Polymers & Temperature
The tensile properties of polymers are often hugely dependent on temperature. Take this graph of PMMA (amorphous thermoplastic), for example:
The change in properties occurs because as temperature increases, there is a change in specific volume:
At the glass transition temperature, secondary bonds between chains break apart allowing molecules to rotate (movement of side groups)
In an amorphous solid, there is free space in which the molecules can rotate, leading to a change in physical properties. Throughout the transition region, it is soft and rubbery.
Crystalline structures are incredibly dense, with little free space. The molecules have nowhere to rotate, so properties do not change in the transition region.
Semi-crystalline solids show a slight change.
Amorphous solids show a change in properties at glass transition, crystalline solids do not.
Temperature-Dependent Properties of Amorphous Plastics
Modulus of Elasticity in Thermoplastics
Modulus of Elasticity in Thermosets & Elastomers
Both thermosets and elastomers are amorphous
They show a glass transition region, but do not melt
The more cross-links there are, the higher and more temperature-stable the elastic modulus
The process of adding crosslinks is called vulcanisation – this is done by adding sulphur
Creep in Polymers
Polymers are viscoelastic solids. This means their response to instantaneous stress is two-fold: there is an immediate strain followed by a time-dependent strain.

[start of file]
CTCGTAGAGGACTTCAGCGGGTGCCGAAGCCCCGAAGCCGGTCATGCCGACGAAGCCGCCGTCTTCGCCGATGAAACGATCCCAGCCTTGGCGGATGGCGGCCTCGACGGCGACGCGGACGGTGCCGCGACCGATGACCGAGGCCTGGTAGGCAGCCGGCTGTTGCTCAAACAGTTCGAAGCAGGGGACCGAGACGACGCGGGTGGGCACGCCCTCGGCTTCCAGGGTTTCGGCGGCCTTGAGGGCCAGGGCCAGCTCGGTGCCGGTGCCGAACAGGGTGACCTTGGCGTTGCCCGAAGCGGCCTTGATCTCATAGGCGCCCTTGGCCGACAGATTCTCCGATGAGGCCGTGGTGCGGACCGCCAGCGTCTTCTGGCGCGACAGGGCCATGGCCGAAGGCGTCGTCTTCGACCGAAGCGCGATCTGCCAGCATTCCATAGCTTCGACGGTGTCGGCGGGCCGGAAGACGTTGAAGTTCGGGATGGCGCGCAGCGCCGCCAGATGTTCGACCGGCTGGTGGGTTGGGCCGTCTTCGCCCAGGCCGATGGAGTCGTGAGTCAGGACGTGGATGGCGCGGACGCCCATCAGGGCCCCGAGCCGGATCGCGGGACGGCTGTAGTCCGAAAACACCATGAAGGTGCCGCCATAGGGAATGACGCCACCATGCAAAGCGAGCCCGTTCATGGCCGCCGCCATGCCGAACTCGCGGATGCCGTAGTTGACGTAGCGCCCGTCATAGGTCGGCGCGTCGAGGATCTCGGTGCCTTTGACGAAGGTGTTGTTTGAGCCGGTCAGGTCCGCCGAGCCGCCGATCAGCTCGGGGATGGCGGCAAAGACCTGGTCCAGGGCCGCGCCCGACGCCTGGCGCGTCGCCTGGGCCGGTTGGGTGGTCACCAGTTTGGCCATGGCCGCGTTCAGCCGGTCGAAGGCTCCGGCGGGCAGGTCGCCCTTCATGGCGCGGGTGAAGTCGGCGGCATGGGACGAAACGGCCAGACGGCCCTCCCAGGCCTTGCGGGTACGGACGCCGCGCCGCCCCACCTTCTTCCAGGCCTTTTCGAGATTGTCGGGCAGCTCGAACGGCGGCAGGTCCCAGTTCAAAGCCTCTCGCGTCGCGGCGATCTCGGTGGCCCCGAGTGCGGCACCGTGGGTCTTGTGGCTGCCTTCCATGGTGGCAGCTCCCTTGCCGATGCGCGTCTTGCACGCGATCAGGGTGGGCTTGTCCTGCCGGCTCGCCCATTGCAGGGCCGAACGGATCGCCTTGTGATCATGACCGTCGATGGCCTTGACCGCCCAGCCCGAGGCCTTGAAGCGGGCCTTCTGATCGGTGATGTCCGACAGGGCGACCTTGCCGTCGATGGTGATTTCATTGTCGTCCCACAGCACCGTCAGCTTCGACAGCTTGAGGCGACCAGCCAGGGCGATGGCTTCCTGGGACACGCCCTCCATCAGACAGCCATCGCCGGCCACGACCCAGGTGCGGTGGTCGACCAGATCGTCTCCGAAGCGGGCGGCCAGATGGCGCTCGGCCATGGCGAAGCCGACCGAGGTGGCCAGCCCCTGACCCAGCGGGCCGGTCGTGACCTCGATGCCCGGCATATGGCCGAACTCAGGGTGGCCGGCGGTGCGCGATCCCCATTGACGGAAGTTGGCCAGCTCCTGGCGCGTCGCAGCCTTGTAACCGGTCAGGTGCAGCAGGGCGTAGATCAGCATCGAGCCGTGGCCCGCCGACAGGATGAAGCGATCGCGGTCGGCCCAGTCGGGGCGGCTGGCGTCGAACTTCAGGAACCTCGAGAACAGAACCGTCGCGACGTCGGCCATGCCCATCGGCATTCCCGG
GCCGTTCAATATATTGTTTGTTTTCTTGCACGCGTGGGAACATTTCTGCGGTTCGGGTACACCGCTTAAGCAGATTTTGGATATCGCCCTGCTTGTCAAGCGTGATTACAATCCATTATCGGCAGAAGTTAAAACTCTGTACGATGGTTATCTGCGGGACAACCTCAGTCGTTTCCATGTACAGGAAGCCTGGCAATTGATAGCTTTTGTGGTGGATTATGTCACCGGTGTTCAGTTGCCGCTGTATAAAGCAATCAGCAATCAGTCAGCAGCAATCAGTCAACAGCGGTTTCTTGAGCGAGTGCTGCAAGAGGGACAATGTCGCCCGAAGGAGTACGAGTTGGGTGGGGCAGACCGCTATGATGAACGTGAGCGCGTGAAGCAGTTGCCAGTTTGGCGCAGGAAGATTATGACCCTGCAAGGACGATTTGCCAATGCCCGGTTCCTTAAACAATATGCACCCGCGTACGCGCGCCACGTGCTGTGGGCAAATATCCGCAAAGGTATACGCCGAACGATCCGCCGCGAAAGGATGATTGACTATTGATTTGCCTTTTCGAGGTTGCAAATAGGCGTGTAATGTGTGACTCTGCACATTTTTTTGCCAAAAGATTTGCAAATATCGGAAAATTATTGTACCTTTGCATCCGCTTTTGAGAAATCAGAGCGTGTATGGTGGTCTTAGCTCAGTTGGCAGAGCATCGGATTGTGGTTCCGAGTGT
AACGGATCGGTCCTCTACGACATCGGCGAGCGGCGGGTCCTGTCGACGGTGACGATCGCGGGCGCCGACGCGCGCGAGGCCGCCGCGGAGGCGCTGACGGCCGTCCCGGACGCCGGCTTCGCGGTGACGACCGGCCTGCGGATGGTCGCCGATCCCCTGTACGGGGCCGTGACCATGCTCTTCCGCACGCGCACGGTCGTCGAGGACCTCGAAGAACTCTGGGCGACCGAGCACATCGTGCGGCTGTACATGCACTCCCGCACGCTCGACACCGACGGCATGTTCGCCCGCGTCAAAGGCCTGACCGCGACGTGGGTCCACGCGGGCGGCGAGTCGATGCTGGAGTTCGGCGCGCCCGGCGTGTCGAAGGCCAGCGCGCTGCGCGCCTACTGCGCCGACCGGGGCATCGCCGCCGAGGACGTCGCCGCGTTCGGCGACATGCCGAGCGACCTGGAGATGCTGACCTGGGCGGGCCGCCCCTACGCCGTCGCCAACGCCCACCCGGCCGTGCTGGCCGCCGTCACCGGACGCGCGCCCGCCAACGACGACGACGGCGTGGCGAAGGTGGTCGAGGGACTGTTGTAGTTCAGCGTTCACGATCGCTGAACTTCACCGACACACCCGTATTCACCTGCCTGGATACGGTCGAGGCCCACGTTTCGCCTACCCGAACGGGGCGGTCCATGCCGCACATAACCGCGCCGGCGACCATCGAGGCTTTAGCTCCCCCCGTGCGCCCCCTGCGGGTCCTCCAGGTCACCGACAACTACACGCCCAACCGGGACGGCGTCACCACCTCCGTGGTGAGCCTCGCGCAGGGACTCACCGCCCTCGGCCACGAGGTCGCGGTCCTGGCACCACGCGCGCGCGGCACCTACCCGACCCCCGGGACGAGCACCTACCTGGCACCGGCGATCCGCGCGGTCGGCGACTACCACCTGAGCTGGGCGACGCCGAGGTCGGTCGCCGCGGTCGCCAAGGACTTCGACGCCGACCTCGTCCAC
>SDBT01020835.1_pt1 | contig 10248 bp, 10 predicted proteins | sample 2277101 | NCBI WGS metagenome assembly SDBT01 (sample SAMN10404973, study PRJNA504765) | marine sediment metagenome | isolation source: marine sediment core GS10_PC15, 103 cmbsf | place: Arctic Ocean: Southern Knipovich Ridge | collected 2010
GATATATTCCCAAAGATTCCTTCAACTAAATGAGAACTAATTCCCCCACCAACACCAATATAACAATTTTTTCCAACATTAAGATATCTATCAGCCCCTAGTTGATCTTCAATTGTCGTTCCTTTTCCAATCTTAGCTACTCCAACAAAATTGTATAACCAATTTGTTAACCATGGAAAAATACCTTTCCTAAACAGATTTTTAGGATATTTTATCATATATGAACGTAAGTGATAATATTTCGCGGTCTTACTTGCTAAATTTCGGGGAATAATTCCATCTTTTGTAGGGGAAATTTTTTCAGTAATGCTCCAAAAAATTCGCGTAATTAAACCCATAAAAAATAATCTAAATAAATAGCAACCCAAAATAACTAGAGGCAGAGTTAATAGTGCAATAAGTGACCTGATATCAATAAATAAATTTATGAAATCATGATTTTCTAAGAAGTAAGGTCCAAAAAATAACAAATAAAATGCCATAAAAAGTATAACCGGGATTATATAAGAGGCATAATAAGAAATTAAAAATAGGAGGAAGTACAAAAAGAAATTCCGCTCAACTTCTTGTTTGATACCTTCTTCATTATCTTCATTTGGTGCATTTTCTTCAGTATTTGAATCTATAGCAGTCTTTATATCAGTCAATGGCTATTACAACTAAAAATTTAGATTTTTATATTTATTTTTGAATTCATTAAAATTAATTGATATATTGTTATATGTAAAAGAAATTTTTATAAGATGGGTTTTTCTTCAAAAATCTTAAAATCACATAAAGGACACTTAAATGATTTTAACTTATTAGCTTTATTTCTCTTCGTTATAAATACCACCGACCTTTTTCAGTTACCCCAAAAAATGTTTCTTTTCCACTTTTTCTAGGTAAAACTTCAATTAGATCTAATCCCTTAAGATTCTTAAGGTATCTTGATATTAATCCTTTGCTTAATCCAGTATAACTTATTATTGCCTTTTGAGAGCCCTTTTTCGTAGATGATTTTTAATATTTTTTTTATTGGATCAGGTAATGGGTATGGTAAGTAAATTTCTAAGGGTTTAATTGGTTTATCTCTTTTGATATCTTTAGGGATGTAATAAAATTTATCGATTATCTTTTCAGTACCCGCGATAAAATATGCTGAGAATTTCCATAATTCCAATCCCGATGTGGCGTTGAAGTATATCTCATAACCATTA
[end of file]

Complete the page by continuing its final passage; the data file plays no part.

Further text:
When an instantaneous load like this is applied to both an elastic and a viscoelastic solid, the strain responses vary:
Creep in Polymers
Polymers creep at significantly lower temperatures than metals. In fact, polymeric creep is a serious issue even at room temperature, as the polymer chains uncoil so easily.
Creep is dependent on both temperature and applied stress:
The higher the temperature or stress, the faster the creep.
Unlike metals, there is no secondary steady-state creep region:
This strain response is defined by the polymeric creep law:
A and n are material constants
Since creep is dependent on stress, we can define a creep modulus as the constant applied stress divided by the strain with respect to time:
The lower the creep modulus, the easier the polymer creeps.
Failure in Polymers
The tensile failure mechanism in a polymer depends on its temperature – specifically, its temperature in relation to the glass transition temperature, Tg:
Below 0.75 Tg (in Kelvin), polymers are in the brittle, glassy region so fail by brittle fracture
This is likely to initiate at a surface defect, like a scratch of machining line
Above (Tg - 50 K), thermoplastics become plastic:
Initially, the thermoplastic deforms linearly elastically
Next, the thermoplastic yields
The thermoplastic is drawn out until all the chains are uncoiled
This massively increases the fracture strength, as at high stresses the chains are so spread out that they act as reinforcement fibres.
Plastics that do not draw at room temperature (e.g., polystyrene) undergo crazing:
A microvoid in the polymer is held together with ligaments across the surface
Beyond the linear elastic region, these ligaments are drawn out
Eventually, the ligaments snap, and the craze becomes a crack
Crazing is what makes plastics appear white when bent: this is known as stress whitening.
The energy required to break a polymer varies hugely with temperature, and is investigated using a Charpy impact test:
Note that modifying brittle polymers like polystyrene (PS) massively increases the energy required to break at standard temperatures: the modified plastic is called high-impact polystyrene (HIPS).
Different polymers have vastly different fatigue behaviours. Some have fatigue limits, others do not: